29. 29. The Role of Competitive Advantage• Competitive Advantage – An organization’s distinctive competitive edge that is sourced and sustained in its core competencies.• Quality as a Competitive Advantage – Differentiates the firm from its competitors. – Can create a sustainable competitive advantage. – Represents the company’s focus on quality management to achieve continuous improvement and meet customers’ demand for quality. 8–29
  30. 30. The Role of Competitive Advantage (cont’d)• Sustainable Competitive Advantage – Continuing over time to effectively exploit resources and develop core competencies that enable an organization to keep its edge over its industry competitors. 8–30
  31. 31. Forces in the Industry AnalysisSource: Based on M.E. Porter, Competitive Strategy: Techniques for Exhibit 8.6Analyzing Industries and Competitors (New York: The Free Press, 190). 8–31
  32. 32. Five Competitive Forces• Threat of New Entrants – The ease or difficulty with which new competitors can enter an industry.• Threat of Substitutes – The extent to which switching costs and brand loyalty affect the likelihood of customers adopting substitutes products and services.• Bargaining Power of Buyers – The degree to which buyers have the market strength to hold sway over and influence competitors in an industry. 8–32
  33. 33. Five Competitive Forces• Bargaining Power of Suppliers – The relative number of buyers to suppliers and threats from substitutes and new entrants affect the buyer-supplier relationship.• Current Rivalry – Intensity among rivals increases when industry growth rates slow, demand falls, and product prices descend. 8–33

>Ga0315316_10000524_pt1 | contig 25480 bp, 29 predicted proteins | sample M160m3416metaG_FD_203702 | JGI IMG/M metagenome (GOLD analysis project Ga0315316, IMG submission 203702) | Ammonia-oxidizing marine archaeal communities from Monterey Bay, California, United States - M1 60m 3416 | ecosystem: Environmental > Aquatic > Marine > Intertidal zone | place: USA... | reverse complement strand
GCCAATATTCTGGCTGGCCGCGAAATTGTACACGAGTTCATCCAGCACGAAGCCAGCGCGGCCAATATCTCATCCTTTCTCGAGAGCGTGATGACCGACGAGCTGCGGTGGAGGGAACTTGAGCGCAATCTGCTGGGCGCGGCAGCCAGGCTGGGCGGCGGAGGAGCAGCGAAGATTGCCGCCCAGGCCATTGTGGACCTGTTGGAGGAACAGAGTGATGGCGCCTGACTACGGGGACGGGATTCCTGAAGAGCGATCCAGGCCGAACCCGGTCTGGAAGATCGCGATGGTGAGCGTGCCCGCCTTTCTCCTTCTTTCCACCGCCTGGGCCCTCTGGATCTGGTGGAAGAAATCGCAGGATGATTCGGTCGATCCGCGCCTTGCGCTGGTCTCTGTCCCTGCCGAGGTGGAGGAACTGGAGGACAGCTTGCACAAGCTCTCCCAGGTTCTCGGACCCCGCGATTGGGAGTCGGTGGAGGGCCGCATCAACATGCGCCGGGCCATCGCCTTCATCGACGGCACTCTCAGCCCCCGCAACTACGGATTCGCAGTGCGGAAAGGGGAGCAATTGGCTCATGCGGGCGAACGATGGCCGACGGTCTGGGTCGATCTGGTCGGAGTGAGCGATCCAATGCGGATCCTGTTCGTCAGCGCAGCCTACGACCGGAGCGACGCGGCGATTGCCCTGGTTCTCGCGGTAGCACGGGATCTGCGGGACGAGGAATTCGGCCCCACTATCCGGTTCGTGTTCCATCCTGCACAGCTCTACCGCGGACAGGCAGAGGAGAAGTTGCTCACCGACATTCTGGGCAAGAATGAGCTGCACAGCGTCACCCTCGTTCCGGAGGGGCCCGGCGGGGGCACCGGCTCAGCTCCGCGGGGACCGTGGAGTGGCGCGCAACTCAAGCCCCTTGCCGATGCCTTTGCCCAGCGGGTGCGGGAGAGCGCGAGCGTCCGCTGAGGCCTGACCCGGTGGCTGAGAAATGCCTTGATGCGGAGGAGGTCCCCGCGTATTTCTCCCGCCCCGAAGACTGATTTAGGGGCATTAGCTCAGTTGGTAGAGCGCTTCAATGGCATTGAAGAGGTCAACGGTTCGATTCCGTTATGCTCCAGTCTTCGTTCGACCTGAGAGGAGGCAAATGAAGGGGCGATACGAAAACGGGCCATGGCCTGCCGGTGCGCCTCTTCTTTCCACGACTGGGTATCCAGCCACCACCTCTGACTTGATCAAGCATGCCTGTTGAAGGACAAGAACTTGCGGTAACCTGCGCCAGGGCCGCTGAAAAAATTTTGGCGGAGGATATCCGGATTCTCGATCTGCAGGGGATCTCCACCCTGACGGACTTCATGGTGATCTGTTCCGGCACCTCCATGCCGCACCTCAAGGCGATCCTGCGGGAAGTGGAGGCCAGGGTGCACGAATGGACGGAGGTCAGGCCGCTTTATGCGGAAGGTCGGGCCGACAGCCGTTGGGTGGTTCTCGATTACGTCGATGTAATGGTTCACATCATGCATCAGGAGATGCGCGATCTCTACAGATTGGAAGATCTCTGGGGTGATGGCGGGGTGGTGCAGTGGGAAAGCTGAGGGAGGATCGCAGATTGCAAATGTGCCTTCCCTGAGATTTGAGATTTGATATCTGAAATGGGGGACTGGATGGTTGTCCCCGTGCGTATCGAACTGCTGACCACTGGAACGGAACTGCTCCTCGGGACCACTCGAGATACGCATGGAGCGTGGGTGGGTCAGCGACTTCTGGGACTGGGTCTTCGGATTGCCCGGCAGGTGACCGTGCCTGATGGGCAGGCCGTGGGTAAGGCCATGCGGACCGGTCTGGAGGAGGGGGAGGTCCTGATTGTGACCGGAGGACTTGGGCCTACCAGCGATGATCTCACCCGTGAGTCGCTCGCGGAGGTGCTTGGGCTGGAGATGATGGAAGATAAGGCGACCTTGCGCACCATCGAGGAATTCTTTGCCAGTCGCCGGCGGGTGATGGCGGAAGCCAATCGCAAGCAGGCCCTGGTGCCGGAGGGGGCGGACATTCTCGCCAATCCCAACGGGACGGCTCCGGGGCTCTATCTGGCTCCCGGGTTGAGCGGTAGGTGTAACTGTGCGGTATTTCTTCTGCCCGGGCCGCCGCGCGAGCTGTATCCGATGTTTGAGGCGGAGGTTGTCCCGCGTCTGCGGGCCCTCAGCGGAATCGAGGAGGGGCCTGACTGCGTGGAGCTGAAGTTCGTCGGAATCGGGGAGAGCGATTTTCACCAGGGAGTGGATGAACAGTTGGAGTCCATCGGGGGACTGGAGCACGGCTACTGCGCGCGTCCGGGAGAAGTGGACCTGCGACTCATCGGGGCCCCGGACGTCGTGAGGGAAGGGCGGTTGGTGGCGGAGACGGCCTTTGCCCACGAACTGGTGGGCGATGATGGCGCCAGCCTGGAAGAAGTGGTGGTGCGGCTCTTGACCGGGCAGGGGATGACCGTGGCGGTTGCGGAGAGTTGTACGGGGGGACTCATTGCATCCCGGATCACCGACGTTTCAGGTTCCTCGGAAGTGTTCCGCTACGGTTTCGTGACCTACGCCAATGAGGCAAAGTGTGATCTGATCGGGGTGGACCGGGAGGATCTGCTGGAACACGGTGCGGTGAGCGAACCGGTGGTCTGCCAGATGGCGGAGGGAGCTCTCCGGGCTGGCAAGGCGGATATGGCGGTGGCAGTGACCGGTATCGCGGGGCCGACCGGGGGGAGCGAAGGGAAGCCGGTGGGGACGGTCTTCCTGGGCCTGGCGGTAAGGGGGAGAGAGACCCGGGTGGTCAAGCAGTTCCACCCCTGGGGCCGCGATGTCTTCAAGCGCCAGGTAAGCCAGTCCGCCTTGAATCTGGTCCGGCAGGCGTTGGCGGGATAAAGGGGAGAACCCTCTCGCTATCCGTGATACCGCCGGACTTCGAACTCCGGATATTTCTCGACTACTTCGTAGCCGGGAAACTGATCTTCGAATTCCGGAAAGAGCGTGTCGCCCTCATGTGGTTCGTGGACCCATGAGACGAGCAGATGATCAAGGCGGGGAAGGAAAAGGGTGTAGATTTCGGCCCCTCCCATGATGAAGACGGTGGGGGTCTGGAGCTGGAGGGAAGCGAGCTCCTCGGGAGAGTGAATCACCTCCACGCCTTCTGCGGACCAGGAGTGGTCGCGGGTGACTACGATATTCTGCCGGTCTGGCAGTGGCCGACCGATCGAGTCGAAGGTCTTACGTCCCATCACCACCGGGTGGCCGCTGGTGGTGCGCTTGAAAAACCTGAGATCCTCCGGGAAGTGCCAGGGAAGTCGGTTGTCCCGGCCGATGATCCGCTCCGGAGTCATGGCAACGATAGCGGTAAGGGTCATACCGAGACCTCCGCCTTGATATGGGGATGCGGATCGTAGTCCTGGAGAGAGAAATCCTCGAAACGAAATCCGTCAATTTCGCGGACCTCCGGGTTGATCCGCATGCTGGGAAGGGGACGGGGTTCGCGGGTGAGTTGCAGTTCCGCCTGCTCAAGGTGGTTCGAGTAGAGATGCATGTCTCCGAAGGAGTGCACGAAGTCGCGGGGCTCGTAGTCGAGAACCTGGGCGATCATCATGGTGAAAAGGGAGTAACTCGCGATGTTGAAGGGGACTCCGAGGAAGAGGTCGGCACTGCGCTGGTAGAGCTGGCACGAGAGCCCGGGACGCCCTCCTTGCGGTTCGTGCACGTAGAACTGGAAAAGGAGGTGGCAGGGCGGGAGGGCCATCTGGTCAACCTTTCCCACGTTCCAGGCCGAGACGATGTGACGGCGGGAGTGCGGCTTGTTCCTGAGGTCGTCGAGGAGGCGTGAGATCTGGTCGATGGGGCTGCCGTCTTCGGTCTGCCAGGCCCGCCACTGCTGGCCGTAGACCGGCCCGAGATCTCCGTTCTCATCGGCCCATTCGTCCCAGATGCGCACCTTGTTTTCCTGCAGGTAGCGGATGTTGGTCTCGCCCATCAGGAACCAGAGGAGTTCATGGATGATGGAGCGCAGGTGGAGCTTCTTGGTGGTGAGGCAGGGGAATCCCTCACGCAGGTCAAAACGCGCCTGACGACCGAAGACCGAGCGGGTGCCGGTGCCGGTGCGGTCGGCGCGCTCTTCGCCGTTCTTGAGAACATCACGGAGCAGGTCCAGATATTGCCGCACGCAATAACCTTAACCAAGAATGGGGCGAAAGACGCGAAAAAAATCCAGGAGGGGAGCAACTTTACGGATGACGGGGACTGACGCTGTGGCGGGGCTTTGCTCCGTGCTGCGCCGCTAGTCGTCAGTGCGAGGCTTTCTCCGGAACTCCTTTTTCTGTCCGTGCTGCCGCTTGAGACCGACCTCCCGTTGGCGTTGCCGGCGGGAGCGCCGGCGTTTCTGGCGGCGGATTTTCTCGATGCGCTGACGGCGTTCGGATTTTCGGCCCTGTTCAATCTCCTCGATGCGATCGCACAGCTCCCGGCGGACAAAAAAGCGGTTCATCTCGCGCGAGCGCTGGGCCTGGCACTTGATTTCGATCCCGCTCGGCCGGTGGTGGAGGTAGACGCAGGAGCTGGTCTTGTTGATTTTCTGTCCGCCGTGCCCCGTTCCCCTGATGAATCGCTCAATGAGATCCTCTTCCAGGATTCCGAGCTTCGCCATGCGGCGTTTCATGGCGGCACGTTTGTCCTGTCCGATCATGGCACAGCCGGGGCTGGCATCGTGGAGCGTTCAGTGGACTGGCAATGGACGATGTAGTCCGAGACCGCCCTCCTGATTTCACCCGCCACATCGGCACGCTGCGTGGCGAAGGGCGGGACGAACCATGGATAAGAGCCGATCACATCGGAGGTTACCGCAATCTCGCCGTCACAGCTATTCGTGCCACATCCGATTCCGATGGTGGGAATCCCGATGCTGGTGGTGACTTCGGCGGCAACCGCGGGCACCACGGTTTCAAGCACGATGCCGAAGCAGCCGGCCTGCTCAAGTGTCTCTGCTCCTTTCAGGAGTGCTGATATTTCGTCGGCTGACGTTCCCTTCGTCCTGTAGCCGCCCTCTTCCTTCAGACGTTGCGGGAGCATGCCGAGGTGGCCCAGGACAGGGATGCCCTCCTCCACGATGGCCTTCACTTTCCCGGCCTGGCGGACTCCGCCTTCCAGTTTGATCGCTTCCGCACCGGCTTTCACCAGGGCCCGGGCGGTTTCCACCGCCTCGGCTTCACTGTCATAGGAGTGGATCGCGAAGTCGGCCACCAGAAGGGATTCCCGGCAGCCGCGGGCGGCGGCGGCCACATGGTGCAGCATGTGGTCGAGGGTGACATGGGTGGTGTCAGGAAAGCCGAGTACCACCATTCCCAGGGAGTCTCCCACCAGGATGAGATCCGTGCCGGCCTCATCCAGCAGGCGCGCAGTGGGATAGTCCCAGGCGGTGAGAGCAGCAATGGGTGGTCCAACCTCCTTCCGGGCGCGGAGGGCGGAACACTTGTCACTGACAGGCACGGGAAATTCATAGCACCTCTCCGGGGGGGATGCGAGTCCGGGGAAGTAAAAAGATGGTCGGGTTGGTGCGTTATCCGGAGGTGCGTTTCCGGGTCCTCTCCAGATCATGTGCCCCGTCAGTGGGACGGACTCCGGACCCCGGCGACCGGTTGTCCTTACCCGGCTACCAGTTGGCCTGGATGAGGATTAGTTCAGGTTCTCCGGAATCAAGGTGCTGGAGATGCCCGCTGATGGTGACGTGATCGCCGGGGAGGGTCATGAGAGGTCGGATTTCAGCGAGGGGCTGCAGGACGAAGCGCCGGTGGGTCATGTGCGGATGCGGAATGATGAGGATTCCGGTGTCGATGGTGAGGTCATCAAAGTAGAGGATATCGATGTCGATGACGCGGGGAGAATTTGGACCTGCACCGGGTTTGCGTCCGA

34. 34. Competitive Strategies Cost Leadership Strategy ◦ Seeking to attain the lowest total overall costs relative to other industry competitors. Differentiation Strategy ◦ Attempting to create a unique and distinctive product or service for which customers will pay a premium. Focus Strategy ◦ Using a cost or differentiation advantage to exploit a particular market segment rather a larger market. 8–34
  35. 35. Strategic Management Today• The Rule of Three – The competitive forces in an industry, if unfettered, will inevitably create a situation where three companies (full-line generalists) will dominate any given market – Some firms in the same market become super niche players and while others end up as “stuck-in- the-ditch” bottom dwellers. 8–35
  36. 36. Strategies for Applying e-Business Techniques• Cost Leadership – On-line activities: bidding, order processing, inventory control, recruitment and hiring• Differentiation – Internet-based knowledge systems, on-line ordering and customer support• Focus – Chat rooms and discussion boards, targeted web sites 8–36
  37. 37. Customer Service Strategies• Giving the customers what they want.• Communicating effectively with them.• Providing employees with customer service training. 8–37